Day 19: Zabriskie Point and Death Valley Junction

Today has been a real day of inspiration. It was our last day in California (as we crossed into Nevada), but what a great way to leave the Golden State behind.

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First stop was Zabriskie Point, only a few minutes’ drive from Furnace Creek, and the location of not only some of the most spectacular views in Death Valley, but also a wealth of pop culture references. This was the location for Antonioni’s 1970 film Zabriksie Point, in which the young lovers get together in a stylised love scene in the dunes, staged with performers from California’s Open Theater. This is art cinema at its best and worst – a terrible flop at the box office, but interesting nonetheless. But that’s not all: Zabriskie Point was also the scene for the cover image of U2’s album The Joshua Tree. Not the shot with the actual tree in it, mind – that was taken on the other side of Death Valley not far from Lone Pine, though the tree itself has now fallen down and all that is left is a shrine to U2. The front of the album, though, has one of those black-and-white rock-stars-looking-arty-and-serious-in-the-desert-pics. And that was shot here. But that’s not all either! Perhaps most interesting to us was the fact that the French philosopher Michel Foucault was brought here in 1975, and invited to go on a trip of a different sort. He took LSD, an experience he later said was the best in his life, and perhaps one that influenced some of his later writings. It’s obviously been an alluring place for people, and the fact that there have been so many interesting connections with Zabriskie Point meant that we had to visit it!

20 mule drive

Shortly after that, we took a detour off the main road to journey round Twenty Mule Drive, a scenic route of just a few miles between more wind-blown cliff faces and rocky sand dunes. This was part of the route of the original Twenty Mule team that transported Borax in the late-nineteenth century. Spectacular again, though there is so much spectacular stuff to see in Death Valley that you can get rather blasé about it all.

As we came to the end of our Death Valley odyssey, we drew into Death Valley Junction, a tiny village that was once the main artery of the Borax trade. We were keen to come here for a different reason: it’s the site of Amargosa Opera House, one of the most extraordinary theatres in the world.

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This was set up in the 1920s as part of the mining village, which became a ghost town when the Borax industry left. However, in the 1960s, the ballet dancer and Broadway star Marta Becket discovered it when she got a flat tyre on a trip through Death Valley. At that point, the theatre building was disused and fallen into disrepair. In an instant she decided to renovate it, and over the next few years she lovingly restored it and started performing her one-woman show there. Now, there are not many residents in Death Valley Junction, so audience figures were low. So she decided to paint an audience on the walls of the theatre. The whole process took her 6 years, but the result is the most amazing set of murals on the walls and ceiling of this tiny jewel of a theatre. We were shown around by Gregory, who now runs the attached hotel and performs in the theatre during the winter months. He is absolutely passionate about the theatre, about Marta Becket’s work, and about the legacy she has left – and rightly so. This is really one of the most admirable projects we have ever encountered, and Marta Becket (now 91) must go down as one of the most inspirational women we have come across.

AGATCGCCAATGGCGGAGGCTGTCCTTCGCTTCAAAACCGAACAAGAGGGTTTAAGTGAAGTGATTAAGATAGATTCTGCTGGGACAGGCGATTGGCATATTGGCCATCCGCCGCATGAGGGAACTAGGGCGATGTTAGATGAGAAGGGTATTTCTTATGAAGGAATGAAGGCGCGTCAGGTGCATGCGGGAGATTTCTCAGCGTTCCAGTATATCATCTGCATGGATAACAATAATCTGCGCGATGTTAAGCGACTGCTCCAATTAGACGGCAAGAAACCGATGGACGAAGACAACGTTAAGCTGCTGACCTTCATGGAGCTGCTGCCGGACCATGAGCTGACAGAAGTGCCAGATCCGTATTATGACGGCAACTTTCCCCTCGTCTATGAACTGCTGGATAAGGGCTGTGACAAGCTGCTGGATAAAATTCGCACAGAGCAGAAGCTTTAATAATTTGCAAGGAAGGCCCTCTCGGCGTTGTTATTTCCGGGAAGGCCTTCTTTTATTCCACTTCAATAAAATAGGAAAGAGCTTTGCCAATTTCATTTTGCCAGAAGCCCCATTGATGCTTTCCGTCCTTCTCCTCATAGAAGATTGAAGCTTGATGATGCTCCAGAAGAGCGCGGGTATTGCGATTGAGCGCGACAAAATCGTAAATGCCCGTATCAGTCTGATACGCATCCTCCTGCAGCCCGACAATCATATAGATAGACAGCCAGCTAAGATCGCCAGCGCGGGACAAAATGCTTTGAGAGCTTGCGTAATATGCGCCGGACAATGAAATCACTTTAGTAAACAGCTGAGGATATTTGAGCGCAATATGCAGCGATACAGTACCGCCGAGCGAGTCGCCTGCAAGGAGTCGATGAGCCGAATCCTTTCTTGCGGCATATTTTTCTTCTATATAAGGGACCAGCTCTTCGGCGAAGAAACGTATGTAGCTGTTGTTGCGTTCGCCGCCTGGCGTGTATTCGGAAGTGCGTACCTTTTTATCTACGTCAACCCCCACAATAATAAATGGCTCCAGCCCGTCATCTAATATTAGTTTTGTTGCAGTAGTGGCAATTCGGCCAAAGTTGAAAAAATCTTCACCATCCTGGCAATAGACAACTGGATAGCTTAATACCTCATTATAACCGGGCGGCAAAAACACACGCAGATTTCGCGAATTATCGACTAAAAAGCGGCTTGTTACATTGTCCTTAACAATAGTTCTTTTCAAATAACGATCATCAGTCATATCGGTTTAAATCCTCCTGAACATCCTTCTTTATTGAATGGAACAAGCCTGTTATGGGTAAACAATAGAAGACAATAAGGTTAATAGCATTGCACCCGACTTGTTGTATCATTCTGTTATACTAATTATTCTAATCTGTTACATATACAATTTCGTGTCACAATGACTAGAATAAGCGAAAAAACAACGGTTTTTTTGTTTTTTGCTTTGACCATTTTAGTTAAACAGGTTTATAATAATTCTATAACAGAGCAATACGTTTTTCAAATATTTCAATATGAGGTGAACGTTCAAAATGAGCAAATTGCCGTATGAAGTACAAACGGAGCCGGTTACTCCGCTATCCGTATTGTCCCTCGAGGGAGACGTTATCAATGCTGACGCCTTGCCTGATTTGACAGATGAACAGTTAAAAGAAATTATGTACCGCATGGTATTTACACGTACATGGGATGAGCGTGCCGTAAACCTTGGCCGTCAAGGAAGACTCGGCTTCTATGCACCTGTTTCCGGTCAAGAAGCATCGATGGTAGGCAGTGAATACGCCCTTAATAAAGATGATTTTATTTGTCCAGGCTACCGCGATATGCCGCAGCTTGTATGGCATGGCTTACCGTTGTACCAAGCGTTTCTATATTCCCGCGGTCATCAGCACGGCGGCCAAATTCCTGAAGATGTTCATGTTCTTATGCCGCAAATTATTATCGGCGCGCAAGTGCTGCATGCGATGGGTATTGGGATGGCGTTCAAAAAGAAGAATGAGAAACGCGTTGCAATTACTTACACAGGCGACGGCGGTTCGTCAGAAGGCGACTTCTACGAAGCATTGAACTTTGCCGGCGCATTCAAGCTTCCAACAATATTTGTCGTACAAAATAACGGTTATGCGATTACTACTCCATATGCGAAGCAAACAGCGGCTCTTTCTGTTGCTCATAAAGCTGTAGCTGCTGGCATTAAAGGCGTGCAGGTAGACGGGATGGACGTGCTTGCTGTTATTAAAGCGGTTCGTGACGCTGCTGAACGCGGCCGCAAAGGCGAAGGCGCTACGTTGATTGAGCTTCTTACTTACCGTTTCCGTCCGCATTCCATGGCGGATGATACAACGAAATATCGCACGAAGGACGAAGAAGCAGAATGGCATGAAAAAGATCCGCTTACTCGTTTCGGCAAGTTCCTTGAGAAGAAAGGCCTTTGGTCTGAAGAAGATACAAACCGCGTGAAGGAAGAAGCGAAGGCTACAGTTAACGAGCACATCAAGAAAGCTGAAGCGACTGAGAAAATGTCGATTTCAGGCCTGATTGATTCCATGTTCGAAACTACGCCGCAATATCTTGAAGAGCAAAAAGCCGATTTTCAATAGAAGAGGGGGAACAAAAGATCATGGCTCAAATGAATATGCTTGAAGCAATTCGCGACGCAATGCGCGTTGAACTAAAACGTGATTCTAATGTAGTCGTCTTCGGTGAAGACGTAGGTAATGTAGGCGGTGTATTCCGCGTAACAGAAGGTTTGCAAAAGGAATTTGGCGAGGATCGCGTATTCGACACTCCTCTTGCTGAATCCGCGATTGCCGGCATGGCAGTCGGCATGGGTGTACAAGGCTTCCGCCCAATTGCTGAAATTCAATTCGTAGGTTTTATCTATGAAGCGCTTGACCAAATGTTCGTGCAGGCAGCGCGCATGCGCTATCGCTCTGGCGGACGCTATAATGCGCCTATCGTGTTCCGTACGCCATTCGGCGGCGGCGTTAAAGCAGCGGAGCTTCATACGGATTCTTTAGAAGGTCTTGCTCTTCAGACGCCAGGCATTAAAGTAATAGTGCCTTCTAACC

We said our good-byes to Amargosa Opera House to continue our journey. Lunching at a one-horse roadside town called Shoshone (named for the local Native Americans), we then took one of the most desolate roads we have yet travelled towards our final destination. For forty miles, the road meandered through stunning nothingness, sometimes in twists and turns, sometimes in long, straight, never-ending stretches of asphalt. In the course of that hour, we saw just four other cars. This was even quieter than Death Valley!

Nevada the road to Nevada

We had reached Nevada, whose landscape is subtly different than California – red rocks rather than sandy, and the occasional mountain goat in amongst the Joshua Trees. Eventually, we came across the major highway, and it wasn’t long then before we caught sight of our next destination: Las Vegas, aka Weird Town in the Desert.

Day 18: Death Valley

OK. So we all know that Death Valley is dry, arid and desert-like, that there is narry a plant growing and that you’re more likely to see a coyote dropping rocks off cliffs than you are to see a blackbird. (Though as it happens the roadrunner is a common enough bird in these parts – even if we haven’t seen one!) But before you trek out from the Ranch at Furnace Creek, stop off at the on-site Borax Museum, a wealth of information and a fascinating insight into Death Valley then and now.